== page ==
For many, it doesn’t get better than hearing electric guitar in the context of Iron Maiden or Metallica, but there certainly is a more mellow side.
And that’s what Aaron Augustine and Mila Shadel, who are studying in Duquesne University’s jazz guitar program, bring to appreciative audiences.
Equipped with a relatively audience amplification system, they’ll knock your socks off with technique, effortless picking and strumming fairly complex melodies and rhythms of tunes that became standards long, long before either of the guitarists was born.
Helping to draw Mila to that style of music was her joining the Peters Township High School Jazz Band when she was a freshman, all the way back in 2014.
“But I didn’t really start to take it super-duper seriously probably until my junior year, and that’s when I started listening to it a lot more,” she said following a recent performance with Aaron at the Mt. Lebanon Uptown Market. “And going to Duquesne, you’re immersed in it.”
They started playing guitar together there in performance development class.
“You literally get in front of the class and perform,” Mila said. “We started doing duo stuff and said, ‘oh! This is kind of cool.’”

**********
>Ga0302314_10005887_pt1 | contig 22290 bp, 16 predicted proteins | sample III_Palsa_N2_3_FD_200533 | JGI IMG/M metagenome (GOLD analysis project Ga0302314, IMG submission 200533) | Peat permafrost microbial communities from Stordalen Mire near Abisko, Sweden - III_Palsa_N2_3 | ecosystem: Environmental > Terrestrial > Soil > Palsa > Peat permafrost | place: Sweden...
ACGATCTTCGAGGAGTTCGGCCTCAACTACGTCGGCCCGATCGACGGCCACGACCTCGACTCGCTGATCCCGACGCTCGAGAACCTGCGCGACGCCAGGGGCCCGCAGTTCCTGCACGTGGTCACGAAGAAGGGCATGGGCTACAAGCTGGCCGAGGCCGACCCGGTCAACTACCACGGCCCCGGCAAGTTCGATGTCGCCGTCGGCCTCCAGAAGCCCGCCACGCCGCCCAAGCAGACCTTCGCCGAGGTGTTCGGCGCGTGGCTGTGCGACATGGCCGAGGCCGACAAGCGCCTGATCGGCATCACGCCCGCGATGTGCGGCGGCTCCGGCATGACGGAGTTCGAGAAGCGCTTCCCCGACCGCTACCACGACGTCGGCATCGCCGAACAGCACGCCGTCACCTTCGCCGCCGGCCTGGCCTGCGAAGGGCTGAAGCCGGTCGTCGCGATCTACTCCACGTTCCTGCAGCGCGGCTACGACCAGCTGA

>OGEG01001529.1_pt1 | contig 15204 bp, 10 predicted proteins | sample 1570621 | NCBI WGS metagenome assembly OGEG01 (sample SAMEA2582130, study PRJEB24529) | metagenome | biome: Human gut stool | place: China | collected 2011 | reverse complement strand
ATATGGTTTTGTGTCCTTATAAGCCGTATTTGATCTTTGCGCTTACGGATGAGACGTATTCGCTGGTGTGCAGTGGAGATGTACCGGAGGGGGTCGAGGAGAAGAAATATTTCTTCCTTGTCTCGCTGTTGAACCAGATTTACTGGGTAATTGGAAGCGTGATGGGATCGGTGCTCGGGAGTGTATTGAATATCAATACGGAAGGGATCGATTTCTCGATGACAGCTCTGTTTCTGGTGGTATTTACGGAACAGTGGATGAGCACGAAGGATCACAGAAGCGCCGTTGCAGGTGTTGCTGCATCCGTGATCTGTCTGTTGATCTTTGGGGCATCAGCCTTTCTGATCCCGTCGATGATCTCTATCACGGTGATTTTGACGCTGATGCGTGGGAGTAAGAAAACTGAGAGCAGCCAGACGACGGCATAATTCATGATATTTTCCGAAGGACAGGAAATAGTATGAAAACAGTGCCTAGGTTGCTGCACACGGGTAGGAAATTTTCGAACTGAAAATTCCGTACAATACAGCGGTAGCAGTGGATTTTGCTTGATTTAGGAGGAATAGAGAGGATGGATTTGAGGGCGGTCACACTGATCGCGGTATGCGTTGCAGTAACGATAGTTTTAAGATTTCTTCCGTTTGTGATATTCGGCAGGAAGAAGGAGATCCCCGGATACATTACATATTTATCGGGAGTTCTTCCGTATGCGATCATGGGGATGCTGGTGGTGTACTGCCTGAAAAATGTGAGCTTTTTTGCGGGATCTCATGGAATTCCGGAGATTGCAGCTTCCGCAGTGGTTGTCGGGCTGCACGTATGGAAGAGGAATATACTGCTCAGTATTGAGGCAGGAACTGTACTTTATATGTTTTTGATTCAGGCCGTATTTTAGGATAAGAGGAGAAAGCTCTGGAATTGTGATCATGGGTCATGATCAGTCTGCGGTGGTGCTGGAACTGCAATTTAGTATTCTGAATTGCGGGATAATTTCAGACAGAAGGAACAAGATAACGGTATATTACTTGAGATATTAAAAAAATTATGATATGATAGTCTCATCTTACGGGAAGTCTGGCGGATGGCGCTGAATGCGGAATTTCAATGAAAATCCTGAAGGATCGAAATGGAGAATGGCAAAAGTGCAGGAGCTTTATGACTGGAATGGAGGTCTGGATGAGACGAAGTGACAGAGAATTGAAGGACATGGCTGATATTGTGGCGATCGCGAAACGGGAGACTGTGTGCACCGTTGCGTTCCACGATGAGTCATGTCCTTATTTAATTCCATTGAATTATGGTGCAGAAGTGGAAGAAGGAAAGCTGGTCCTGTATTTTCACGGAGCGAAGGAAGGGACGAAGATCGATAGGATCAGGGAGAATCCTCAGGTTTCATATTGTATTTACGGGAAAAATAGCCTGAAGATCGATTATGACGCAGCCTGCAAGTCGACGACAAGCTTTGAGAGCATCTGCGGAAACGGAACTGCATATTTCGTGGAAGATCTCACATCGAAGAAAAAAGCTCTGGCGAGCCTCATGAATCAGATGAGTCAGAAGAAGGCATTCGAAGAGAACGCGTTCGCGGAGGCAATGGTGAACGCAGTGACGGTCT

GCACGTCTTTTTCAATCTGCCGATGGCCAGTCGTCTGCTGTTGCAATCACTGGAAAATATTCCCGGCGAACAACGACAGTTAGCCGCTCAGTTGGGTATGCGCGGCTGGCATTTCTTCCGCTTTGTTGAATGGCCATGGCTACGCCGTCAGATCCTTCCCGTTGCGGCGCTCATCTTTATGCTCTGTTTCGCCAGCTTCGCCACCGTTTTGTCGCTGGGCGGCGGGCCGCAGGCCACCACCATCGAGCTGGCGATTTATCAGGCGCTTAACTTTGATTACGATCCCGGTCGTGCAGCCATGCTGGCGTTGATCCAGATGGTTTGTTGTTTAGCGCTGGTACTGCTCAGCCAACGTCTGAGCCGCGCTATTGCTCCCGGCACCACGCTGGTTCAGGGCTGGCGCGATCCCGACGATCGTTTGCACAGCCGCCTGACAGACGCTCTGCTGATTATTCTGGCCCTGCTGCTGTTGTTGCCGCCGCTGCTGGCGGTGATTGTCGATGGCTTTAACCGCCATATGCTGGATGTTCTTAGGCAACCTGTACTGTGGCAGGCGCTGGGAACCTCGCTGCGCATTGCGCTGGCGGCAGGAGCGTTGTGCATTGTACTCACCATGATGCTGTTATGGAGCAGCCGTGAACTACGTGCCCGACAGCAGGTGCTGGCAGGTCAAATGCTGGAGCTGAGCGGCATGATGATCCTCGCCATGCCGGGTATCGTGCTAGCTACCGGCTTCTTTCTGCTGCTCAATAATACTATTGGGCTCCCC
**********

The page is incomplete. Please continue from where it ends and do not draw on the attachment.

And so they’ve been taking it on the road, so to speak.
They also perform frequently with other musicians. Aaron, a Bethel Park High School graduate, is in a band called Intrinsic Jazz, which also dabbles in some pop and “a little bit of rock,” he said.
And, perhaps somewhat surprisingly, he said his musical tastes can sometimes lead away from jazz.
“I’m a big country fan,” he said, saying that after college he might want to share his talents in the Country Music Capital of the World – Nashville, Tenn. – as a teacher and freelance musician.
Prior to attending Duquesne, he took lessons from R.J. Zimmerman, an adjunct professor of guitar at Duquesne University. Mila’s instructor throughout her four years of high school was Tony Janflone Sr. of Washington, who has earned the right to be called a Western Pennsylvania guitar legend.
When she graduated from Peters Township, she was awarded the 2018 Dave Pew Memorial Scholarship, presented each year in honor of a music teacher at the high school for nearly 30 years.
“What I want to do is be a freelance musician, so just kind of be able to pop in anywhere and play,” Mila said, referencing one of the all-time greats in that regard. “I love Carol Kaye. Love her. She’s like the dream. That’s what I want to do.”
For those who aren’t familiar, Kaye played electric bass on an estimated 10,000 recordings by the likes of Frank Sinatra, Simon and Garfunkel, Stevie Wonder, Barbra Streisand, the Supremes, Temptations, Four Tops, Monkees and Beach Boys.
“I also want to teach, too, private lessons or guitar classes, stuff like that,” Mila said. “I just like sharing music with people. That’s why I do it.”